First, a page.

When letting the seeds germinate, make it a point to cover them lightly. Also, ensure that the soil where you plant the seeds does not end up getting dry. It should have enough moisture all the time for the germination process to take place.
It would take around four to seven days for your mustard greens to germinate successfully, provided you let them stay in proper soil conditions, preferably moist soil. The best time to transplant them is when you noticed that they already have three to four leaves.
This often happens during the third week. In that case, you have to make it a point to harden off these leafy greens for a minimum of one week before you transfer and transplant them in a location where you intend them to continue growing permanently.
Planting Mustard Greens During the Spring
You should also follow specific guidelines when it comes to planting these vegetables with bright green color during specific seasons – for example, during the spring and fall. Basically, if you intend to do spring planting, you should begin the mustard plants indoors, specifically four weeks prior to experiencing the light frost date. This is the ideal time if you wish to have the greens early in the year.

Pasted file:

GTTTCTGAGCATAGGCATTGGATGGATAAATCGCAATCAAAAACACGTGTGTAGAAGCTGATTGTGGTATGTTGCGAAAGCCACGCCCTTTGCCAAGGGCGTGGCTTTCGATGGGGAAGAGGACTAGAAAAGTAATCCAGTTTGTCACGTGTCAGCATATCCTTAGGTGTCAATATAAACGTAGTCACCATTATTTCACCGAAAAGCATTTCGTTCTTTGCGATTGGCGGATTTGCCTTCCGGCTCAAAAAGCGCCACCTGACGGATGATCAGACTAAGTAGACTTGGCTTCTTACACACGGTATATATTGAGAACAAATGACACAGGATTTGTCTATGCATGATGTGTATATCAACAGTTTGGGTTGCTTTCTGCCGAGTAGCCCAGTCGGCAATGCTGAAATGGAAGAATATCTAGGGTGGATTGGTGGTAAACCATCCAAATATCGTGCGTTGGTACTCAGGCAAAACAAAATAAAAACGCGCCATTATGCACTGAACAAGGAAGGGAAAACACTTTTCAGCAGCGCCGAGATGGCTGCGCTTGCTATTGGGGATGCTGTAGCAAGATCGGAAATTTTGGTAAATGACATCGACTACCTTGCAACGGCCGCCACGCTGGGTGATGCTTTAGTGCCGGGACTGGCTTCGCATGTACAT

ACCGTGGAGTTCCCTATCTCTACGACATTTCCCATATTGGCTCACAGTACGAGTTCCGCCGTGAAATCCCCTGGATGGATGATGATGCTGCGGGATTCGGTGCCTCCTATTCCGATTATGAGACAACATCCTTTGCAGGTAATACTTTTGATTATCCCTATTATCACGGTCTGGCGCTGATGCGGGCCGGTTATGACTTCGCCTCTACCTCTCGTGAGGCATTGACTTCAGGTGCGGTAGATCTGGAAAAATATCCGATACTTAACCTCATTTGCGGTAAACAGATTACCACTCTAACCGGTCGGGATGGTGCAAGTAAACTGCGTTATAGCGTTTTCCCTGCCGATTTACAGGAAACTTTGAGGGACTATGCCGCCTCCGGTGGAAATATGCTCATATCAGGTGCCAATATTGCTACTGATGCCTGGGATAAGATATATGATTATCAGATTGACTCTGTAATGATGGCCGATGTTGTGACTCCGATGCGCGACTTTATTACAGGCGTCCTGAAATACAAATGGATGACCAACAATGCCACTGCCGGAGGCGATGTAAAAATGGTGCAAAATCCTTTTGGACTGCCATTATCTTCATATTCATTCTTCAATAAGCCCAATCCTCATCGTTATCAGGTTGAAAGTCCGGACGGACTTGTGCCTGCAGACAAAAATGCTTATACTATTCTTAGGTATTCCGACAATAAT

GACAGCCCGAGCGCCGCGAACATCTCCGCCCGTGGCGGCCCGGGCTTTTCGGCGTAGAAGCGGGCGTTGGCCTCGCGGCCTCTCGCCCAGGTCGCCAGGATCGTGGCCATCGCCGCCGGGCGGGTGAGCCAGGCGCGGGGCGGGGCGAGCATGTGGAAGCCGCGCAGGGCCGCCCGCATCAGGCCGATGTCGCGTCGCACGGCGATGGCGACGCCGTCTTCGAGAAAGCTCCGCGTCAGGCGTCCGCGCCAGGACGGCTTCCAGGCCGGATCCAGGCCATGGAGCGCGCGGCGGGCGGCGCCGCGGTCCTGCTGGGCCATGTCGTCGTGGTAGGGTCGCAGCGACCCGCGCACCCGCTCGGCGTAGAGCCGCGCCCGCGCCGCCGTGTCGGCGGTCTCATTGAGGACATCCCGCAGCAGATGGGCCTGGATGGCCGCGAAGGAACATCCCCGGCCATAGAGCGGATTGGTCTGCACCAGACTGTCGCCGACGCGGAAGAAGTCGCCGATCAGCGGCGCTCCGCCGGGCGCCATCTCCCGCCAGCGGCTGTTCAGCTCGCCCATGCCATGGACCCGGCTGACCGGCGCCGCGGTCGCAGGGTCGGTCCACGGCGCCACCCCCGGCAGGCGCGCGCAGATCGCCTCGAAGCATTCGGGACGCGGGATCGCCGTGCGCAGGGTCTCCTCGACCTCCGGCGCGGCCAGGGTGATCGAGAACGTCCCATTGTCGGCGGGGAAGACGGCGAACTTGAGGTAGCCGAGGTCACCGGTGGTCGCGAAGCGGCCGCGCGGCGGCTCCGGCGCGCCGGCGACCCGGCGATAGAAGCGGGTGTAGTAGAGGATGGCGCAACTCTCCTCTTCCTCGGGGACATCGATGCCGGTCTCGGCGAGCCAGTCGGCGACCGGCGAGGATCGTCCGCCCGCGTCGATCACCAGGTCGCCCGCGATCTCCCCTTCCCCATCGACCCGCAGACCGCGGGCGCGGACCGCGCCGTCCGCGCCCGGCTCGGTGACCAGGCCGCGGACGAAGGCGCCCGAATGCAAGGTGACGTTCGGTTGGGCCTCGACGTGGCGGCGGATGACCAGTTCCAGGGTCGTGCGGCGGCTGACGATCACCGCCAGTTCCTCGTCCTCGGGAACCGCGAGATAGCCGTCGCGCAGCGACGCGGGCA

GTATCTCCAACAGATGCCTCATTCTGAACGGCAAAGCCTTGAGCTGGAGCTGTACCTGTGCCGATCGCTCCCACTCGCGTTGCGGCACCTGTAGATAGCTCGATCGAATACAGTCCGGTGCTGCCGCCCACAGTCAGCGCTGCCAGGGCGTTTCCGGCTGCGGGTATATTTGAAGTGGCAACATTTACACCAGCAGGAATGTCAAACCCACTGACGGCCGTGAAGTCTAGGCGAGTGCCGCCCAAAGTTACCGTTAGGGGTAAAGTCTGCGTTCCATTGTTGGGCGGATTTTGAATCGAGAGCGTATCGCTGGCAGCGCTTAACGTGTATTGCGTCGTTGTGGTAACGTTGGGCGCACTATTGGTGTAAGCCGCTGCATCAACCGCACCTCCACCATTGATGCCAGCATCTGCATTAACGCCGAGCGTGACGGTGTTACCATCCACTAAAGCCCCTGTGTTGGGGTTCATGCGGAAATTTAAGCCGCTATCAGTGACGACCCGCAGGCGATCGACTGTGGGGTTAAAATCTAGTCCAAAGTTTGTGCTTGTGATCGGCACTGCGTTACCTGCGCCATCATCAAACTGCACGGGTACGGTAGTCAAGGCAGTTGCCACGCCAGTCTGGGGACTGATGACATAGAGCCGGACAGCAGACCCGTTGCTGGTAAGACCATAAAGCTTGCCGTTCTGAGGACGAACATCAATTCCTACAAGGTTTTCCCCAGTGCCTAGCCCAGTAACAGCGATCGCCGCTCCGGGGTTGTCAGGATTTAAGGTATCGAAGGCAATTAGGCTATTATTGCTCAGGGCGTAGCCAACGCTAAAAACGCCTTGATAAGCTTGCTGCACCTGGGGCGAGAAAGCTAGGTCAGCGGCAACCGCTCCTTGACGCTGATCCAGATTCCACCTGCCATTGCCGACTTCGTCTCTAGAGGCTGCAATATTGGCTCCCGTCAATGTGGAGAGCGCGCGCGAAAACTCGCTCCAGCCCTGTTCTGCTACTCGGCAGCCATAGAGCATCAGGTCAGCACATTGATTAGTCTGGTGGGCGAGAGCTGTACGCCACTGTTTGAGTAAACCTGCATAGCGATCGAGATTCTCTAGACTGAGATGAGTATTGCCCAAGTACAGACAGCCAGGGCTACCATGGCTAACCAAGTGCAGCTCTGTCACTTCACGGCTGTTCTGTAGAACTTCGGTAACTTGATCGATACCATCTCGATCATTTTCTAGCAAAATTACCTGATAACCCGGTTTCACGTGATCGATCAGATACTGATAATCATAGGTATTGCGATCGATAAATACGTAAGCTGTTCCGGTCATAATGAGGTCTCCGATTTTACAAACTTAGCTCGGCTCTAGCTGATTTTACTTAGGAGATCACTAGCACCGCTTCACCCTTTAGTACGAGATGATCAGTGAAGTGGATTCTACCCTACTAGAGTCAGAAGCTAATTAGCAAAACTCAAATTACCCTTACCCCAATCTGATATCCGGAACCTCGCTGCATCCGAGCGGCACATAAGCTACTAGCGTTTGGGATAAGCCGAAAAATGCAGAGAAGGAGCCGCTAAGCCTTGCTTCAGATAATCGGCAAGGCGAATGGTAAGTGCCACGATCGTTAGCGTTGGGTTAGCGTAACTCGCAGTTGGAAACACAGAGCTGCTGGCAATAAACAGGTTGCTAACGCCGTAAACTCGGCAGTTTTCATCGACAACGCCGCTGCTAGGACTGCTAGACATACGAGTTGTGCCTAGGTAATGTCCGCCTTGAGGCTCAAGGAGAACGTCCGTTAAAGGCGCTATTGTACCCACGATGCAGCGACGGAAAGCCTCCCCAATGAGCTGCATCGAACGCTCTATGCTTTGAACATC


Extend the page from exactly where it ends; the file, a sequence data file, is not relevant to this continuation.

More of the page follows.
Another option is to direct seed them. This is possible if you sow seeds outdoors starting from the early spring up to the early fall in a lot of areas. What you should do is find a shallow furrow where you can plant the greens with a depth of half an inch.
If you are growing baby greens, there should be around twelve seeds for every foot. If you are already growing full-sized leafy plants, it is advisable to sow seeds with a space of six inches in between. There should also be twelve inches of space in between each row of seeds.
Planting Mustard Greens During the Fall
If you live in an area that is generally warm, your mustard greens will surely survive as fall crops. In that case, it would be ideal to direct-sow the greens during the fall, the time when the temperatures begin to cool down. This should provide an allowance of around four to six weeks prior to the first frost.